To break the silence and the hold of superstition surrounding the topic of the menstrual cycle, and to further the understanding of women about their natural bodily functions and health and sanitation practices, the Naldjorma Project has organized a number of presentations in nunneries. During our visits we provide medical checkups and counsel the nuns on female health. After all, without proper sanitation and hygiene, one’s health is at risk, and so is the maintenance of one’s spiritual practice. It is our goal is to make knowledge of female health as accepted as the other education the nuns receive, to overcome aversion to the topic, and to create an environment in which nuns can articulate their needs and concerns.
We began our work in nunneries as we noticed that there was a big difference in the support provided to male and female monastics in Nepal. And in an environment where reproduction and ones reproduction facilities are a taboo subject, education about basic female health practices was much needed. During one of our initial visits to Kopan Nunnery, we soon realized that the lack of knowledge about a women’s health, superstition, and lack of sanitation facilities were more pervasive problems. One we should address not only in nunneries but also beyond.
Educating the nuns, girls, and the wider community about the menstrual cycle, is a crucial step in addressing discrimination and exclusion. Educating girls and women about feminine hygiene and biology helps to overthrow myths and cultural superstitions. Access to information about hygiene and adequate sanitary materials enables women to feel more confident and comfortable with their bodies. In addition, it is women who hold the responsibility of managing health and hygiene at home (preparing food and general cleaning). Educating women on proper health and hygiene thus also benefits the wider community.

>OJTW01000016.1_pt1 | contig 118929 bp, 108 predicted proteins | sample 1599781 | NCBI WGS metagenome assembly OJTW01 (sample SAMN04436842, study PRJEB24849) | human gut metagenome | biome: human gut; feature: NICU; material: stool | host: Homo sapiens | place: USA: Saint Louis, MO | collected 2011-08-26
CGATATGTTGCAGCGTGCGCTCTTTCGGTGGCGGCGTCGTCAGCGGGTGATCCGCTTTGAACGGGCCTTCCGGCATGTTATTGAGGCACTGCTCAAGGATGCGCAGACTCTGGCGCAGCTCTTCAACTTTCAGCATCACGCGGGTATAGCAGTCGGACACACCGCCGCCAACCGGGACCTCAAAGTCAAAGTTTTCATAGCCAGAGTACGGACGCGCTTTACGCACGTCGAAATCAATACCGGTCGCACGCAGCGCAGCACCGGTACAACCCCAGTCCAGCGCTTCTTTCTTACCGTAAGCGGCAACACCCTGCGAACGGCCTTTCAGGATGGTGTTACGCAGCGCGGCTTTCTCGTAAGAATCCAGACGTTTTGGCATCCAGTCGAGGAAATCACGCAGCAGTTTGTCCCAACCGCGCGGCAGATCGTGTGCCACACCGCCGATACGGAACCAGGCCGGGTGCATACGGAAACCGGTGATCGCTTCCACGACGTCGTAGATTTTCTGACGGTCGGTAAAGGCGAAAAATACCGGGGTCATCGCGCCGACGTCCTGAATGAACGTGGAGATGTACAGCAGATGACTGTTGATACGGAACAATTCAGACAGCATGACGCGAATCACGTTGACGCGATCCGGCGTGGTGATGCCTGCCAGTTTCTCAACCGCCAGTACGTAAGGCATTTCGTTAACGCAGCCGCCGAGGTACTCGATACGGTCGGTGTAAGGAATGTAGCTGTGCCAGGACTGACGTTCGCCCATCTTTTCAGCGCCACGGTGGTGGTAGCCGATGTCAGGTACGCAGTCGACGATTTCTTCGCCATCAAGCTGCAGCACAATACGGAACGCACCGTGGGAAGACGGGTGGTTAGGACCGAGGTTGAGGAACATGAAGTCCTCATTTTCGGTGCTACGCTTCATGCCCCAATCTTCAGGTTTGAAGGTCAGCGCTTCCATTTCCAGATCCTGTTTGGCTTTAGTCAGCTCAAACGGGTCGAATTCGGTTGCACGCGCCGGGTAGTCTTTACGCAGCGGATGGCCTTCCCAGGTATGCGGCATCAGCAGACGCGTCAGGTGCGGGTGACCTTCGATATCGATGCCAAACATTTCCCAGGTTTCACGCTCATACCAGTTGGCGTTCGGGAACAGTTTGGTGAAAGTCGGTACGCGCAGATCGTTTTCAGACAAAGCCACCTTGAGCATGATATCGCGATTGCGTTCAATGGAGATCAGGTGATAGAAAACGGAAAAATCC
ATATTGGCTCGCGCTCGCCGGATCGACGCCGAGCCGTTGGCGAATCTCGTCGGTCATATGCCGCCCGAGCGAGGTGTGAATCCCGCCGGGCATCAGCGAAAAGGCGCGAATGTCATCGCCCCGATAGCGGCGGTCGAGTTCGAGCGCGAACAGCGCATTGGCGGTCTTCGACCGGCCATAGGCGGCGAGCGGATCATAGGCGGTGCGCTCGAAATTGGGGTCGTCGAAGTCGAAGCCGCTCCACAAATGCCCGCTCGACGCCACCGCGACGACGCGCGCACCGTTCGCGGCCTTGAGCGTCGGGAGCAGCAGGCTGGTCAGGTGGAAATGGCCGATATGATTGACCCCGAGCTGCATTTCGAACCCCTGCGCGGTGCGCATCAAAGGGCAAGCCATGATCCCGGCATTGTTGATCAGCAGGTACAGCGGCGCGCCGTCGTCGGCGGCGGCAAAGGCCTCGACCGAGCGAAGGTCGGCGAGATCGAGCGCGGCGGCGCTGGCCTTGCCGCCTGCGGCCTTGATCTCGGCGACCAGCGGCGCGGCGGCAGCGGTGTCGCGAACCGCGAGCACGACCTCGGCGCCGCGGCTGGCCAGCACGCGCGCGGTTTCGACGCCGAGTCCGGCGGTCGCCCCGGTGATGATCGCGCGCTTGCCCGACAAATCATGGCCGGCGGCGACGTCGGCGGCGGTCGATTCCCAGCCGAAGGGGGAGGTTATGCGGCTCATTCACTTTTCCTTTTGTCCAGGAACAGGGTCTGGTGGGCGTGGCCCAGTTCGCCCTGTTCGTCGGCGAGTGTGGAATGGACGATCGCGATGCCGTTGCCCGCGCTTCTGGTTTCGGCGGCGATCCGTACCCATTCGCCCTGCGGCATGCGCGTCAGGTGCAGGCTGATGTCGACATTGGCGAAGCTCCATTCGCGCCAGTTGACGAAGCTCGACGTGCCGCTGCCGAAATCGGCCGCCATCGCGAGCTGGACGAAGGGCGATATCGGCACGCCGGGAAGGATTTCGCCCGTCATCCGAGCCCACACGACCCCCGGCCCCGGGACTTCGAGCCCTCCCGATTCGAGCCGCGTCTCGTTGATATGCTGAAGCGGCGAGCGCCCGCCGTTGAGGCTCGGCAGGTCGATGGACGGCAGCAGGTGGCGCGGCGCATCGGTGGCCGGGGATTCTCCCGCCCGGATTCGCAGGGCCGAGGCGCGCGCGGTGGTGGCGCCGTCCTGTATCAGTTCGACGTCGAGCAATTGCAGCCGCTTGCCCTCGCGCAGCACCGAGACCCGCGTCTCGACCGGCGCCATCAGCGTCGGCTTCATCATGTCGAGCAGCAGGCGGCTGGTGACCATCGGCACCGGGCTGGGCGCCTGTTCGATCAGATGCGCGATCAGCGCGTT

The work we do through the Naldjorma Project has been done with personal resources and the kind donations of a few humble sponsors that we arranged through our Facebook page. My last visit to Nepal in March would not have been possible if not for the kind invitation to present an academic paper on “Health and Sanitation for Women” at the Nalanda International Conference. My humble gratitude goes out to Ministry of Culture of the Indian government for the invitation, and to a generous and kindhearted sponsor who covered the costs of my stay in Nepal and all the medicines I took with me.
In the future, we hope to expand our work from the nunneries and into remote areas in Nepal, to local communities. To achieve this, however, we need generous and compassionate people who believe in our project and want to embrace this big challenge that is empowering women in Nepal.
True harmony can only come about when there is a worldwide change of understanding about women’s rights and needs, and this will consist of a gradual process of change where female monastic issues are taken forward alongside a genuine expansion of awareness of women’s physical and spiritual wellbeing. That is why the Naldjorma Project is engaged in promoting essential values to improve the situation of women in Nepa: we strive for a better quality of life, and the option of choice for the women, free from dogma and superstition.
For as long as space remains,
For as long as sentient beings remain,
Until then may I too remain
To dispel the miseries of the world.
Sonia Gomes, PhD, is a marketing and branding consultant, wellness business owner, and yoga teacher. She is also the founder of the Naldjorma Project, an organization aimed at improving women’s rights and opportunities, currently involved in a project on health and empowerment in Nepal.
The Naldjorma Project
International decade For Action “Water For Life” (UNDESA)
“Women empowerment; a challenge in Nepal” (Rabin Thapa)
Equity in School Water and Sanitation: Overcoming Exclusion and Discrimination in South Asia (UNICEF)